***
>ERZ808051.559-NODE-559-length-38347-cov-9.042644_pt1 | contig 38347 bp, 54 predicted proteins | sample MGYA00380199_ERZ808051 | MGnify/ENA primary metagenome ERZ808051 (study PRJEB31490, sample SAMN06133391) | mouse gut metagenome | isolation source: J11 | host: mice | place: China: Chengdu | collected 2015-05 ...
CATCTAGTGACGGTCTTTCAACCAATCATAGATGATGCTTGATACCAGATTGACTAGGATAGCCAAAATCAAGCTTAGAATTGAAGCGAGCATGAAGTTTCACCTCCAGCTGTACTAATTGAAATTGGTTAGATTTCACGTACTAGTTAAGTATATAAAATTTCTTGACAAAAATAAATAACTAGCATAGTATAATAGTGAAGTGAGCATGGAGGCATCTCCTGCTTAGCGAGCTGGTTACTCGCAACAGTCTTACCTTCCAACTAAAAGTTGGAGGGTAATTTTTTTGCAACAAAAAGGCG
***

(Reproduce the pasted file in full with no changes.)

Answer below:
>ERZ808051.559-NODE-559-length-38347-cov-9.042644_pt1 | contig 38347 bp, 54 predicted proteins | sample MGYA00380199_ERZ808051 | MGnify/ENA primary metagenome ERZ808051 (study PRJEB31490, sample SAMN06133391) | mouse gut metagenome | isolation source: J11 | host: mice | place: China: Chengdu | collected 2015-05 ...
CATCTAGTGACGGTCTTTCAACCAATCATAGATGATGCTTGATACCAGATTGACTAGGATAGCCAAAATCAAGCTTAGAATTGAAGCGAGCATGAAGTTTCACCTCCAGCTGTACTAATTGAAATTGGTTAGATTTCACGTACTAGTTAAGTATATAAAATTTCTTGACAAAAATAAATAACTAGCATAGTATAATAGTGAAGTGAGCATGGAGGCATCTCCTGCTTAGCGAGCTGGTTACTCGCAACAGTCTTACCTTCCAACTAAAAGTTGGAGGGTAATTTTTTTGCAACAAAAAGGCG